R.E.M. is synonymous with the term “alternative rock.” They showed that quirky, guitar-based music had a place on the charts. And they proved you didn’t have to sacrifice your integrity to do it. That’s one of the reasons why R.E.M. albums are ranked so highly by critics and fans.
But R.E.M. didn’t only get by on reputation alone. At its very best, each new band release involved a new artistic risk. Each was exciting and inventive.
Furthermore, R.E.M. wasn’t merely a studio band either. Their live shows were colossal, energy-filled events. And, in Michael Stipe, they had a reluctant but magnetic frontman who, for all of his misgivings, became one of the figureheads of his generation.
I’ve found it impossible to talk about alternative rock on Alt77 without discussing R.E.M. This is why today I’m embracing artsiness, pricking my ears to make out the words, and digging through the discography of R.E.M. in order to rank their albums from worst to best.
R.E.M. Albums Ranked
16. “Around the Sun” (2004)
“Around the Sun” was a pleasant enough affair for casual listeners. But it dashed hardcore fans’ of a later career revival.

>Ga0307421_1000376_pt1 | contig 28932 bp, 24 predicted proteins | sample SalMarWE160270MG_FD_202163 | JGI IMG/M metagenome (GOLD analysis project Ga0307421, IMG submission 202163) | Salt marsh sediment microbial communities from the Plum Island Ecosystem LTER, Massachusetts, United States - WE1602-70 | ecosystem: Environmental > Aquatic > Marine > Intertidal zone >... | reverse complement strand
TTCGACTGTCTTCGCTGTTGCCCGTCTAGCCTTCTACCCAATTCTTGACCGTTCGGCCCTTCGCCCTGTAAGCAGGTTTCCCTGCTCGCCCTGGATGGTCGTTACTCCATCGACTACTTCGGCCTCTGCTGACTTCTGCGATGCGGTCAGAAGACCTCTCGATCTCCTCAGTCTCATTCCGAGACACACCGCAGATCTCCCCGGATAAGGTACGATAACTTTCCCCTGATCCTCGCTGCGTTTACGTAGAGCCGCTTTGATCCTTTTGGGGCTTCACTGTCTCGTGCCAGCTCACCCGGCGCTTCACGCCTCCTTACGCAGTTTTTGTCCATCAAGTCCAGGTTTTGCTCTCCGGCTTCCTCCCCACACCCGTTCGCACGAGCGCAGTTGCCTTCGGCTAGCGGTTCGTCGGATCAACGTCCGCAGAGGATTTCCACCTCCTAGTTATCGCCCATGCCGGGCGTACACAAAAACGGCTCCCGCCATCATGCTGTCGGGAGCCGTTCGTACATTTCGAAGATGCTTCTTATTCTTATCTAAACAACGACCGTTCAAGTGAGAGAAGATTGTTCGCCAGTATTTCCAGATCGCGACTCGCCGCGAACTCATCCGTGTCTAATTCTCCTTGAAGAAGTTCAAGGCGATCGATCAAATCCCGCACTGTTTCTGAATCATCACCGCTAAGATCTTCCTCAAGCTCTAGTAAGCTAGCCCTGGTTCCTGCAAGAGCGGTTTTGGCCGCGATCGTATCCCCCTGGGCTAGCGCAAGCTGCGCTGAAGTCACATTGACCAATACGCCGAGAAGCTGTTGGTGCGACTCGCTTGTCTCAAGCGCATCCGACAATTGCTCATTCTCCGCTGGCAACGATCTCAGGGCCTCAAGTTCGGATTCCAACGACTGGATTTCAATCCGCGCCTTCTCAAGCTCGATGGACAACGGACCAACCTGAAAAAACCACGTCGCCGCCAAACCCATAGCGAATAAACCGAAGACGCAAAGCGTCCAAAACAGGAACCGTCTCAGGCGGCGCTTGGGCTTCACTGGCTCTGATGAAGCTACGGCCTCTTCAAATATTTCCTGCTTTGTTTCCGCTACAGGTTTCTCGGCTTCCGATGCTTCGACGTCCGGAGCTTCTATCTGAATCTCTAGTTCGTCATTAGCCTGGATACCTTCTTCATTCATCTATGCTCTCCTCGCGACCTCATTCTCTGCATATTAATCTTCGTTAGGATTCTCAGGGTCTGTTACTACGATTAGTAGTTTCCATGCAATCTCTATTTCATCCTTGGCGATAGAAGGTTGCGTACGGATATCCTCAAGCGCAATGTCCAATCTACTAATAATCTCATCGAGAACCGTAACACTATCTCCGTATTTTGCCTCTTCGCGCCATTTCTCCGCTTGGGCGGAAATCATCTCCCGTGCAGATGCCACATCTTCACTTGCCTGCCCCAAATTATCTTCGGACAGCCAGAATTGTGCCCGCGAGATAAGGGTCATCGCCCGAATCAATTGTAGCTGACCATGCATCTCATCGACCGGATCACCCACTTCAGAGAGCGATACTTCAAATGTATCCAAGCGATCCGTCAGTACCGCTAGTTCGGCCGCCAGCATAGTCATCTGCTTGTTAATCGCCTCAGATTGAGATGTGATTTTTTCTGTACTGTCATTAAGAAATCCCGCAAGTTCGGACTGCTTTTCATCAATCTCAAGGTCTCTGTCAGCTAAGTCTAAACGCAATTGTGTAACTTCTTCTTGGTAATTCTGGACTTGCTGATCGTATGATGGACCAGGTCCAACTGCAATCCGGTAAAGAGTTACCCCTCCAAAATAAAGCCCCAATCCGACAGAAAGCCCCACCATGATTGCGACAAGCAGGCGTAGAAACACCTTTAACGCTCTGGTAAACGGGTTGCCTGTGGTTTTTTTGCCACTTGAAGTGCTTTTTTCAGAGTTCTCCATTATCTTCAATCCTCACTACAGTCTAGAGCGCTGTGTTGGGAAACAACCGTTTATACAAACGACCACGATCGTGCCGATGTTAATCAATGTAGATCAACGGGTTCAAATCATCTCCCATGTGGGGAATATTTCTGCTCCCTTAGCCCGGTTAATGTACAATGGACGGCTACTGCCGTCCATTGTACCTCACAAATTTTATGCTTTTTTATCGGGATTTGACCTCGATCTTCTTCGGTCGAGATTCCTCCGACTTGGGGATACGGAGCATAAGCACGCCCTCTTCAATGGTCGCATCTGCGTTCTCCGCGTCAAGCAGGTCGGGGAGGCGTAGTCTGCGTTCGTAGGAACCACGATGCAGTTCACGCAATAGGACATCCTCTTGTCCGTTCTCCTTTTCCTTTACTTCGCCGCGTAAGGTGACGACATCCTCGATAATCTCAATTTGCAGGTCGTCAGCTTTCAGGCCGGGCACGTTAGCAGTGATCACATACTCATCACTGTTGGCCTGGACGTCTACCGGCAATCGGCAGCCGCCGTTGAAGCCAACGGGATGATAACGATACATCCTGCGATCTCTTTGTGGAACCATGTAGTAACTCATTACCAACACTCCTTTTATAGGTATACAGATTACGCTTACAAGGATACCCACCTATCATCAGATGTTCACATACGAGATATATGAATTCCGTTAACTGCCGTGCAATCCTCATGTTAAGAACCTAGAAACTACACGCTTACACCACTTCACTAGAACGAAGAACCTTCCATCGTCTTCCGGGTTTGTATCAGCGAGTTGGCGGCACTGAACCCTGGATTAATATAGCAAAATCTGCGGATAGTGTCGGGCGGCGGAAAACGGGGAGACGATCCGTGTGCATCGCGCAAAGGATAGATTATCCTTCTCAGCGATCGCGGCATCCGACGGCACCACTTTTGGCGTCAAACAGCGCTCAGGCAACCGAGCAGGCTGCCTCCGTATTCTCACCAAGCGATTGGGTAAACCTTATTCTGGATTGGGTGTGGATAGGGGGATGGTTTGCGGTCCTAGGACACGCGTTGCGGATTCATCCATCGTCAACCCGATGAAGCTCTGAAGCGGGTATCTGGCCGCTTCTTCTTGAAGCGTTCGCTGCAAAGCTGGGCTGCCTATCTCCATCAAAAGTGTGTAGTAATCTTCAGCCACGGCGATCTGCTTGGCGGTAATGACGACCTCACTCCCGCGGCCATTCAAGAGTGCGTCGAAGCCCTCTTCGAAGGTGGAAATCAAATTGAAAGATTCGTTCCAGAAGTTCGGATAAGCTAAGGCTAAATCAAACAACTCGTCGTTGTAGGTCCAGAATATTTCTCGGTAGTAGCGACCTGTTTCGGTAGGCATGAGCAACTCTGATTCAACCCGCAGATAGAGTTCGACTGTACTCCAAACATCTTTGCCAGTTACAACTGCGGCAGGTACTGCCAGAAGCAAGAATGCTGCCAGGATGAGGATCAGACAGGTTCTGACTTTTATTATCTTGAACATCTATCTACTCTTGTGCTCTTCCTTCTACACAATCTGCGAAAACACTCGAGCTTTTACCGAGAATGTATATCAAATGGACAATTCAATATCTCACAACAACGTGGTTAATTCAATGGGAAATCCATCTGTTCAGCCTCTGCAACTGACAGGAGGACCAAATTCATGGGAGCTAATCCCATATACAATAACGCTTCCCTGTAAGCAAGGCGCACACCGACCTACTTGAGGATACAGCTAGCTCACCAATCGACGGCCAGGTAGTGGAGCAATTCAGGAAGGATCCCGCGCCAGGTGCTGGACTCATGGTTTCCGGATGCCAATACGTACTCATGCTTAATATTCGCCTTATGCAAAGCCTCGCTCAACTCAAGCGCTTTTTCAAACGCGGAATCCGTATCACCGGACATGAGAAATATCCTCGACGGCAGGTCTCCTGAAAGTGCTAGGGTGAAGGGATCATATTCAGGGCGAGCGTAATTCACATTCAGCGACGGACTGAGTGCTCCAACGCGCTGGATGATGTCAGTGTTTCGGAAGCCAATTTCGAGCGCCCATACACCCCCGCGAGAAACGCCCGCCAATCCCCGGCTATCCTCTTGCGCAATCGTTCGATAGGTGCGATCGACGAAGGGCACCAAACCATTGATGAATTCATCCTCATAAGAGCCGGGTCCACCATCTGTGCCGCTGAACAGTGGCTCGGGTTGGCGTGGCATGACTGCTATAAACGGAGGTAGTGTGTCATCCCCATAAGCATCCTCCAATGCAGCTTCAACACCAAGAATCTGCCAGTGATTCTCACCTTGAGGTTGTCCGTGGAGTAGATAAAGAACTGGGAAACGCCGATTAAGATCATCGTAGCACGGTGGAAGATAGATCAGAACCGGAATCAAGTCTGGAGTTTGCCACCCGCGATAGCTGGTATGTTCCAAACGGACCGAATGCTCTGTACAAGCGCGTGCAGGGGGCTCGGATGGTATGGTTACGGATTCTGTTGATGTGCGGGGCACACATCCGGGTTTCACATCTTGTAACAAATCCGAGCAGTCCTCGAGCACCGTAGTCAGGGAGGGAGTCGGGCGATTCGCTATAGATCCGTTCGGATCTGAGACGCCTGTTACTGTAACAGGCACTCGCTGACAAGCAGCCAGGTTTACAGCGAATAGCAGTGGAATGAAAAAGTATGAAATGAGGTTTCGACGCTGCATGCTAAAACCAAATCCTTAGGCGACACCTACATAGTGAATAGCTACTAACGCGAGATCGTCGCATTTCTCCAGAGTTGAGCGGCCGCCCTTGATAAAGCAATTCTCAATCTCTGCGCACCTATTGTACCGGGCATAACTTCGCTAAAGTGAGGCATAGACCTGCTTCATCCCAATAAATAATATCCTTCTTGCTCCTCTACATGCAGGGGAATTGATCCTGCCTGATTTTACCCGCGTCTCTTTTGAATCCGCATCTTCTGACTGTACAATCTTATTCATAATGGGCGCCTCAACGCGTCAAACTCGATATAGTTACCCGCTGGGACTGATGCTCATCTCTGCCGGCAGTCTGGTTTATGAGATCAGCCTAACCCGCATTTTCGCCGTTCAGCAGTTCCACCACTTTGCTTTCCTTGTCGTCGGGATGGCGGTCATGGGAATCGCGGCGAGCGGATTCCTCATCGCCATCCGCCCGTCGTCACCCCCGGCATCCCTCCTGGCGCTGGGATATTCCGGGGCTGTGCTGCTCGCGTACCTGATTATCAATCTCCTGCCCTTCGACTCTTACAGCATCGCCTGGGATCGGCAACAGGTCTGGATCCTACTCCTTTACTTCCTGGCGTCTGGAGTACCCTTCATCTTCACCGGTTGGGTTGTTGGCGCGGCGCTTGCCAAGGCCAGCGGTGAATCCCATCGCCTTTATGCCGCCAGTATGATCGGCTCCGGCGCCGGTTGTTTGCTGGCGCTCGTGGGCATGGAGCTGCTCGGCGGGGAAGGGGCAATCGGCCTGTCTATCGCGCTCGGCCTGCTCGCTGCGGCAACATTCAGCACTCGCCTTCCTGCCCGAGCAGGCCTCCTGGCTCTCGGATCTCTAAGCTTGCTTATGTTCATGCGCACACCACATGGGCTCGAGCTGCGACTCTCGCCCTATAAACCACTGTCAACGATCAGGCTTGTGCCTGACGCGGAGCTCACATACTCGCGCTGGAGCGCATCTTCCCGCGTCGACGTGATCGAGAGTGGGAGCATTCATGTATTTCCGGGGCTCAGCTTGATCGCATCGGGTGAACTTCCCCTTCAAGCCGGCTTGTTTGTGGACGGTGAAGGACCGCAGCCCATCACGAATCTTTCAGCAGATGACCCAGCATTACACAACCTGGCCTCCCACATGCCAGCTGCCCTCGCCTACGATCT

This is not to say that it’s an embarrassing release. Many artists have had to accept a decrease in quality decades into their work. The main trouble with, “Around the Sun” is that it doesn’t know exactly what it is.
“Leaving New York” is a saccharine number fishing for a hit single. “The Outsiders” samples vocals from rapper Q-Tip. And “Final Straw” features electro shimmers over a country-rock instrumental.
Even as a conservative pop-rock record, “Around the Sun” lacks energy. Peter Buck’s guitar is subdued throughout. And Michael Stipe, no a bonafide superstar, sounds boring rather than intriguing on the album’s lyrics.
15. “Reveal” (2001)
It took R.E.M. nearly three years to provide a new album. “Reveal,” was a satisfying listen to those hoping that the band would embrace its role as elder spokespeople for alternative-rock.
“Reveal” is a more balanced effort than “Up” was. The band plays within its melodic strengths for much of it. But they also acknowledge the era in which they’re making the album. Drum loops and modern sound effects work alongside Joey Waronker’s percussion.
The lead single, “Imitation of Life” approaches the dizzyingly pleasant pop-rock of the 1990s. Meanwhile, “I’ll Take the Rain” and “All the way to Reno (You’re Gonna Be a Star”) are pleasant and well-meaning.
Buck and Mills’ love of The Beach Boys and complex orchestration can be sampled on “Beachball” and “Summer Turns to High.” Meanwhile, many of Stipe’s lyrics continue to express unwelcome mental anguish such as on “Disappear.”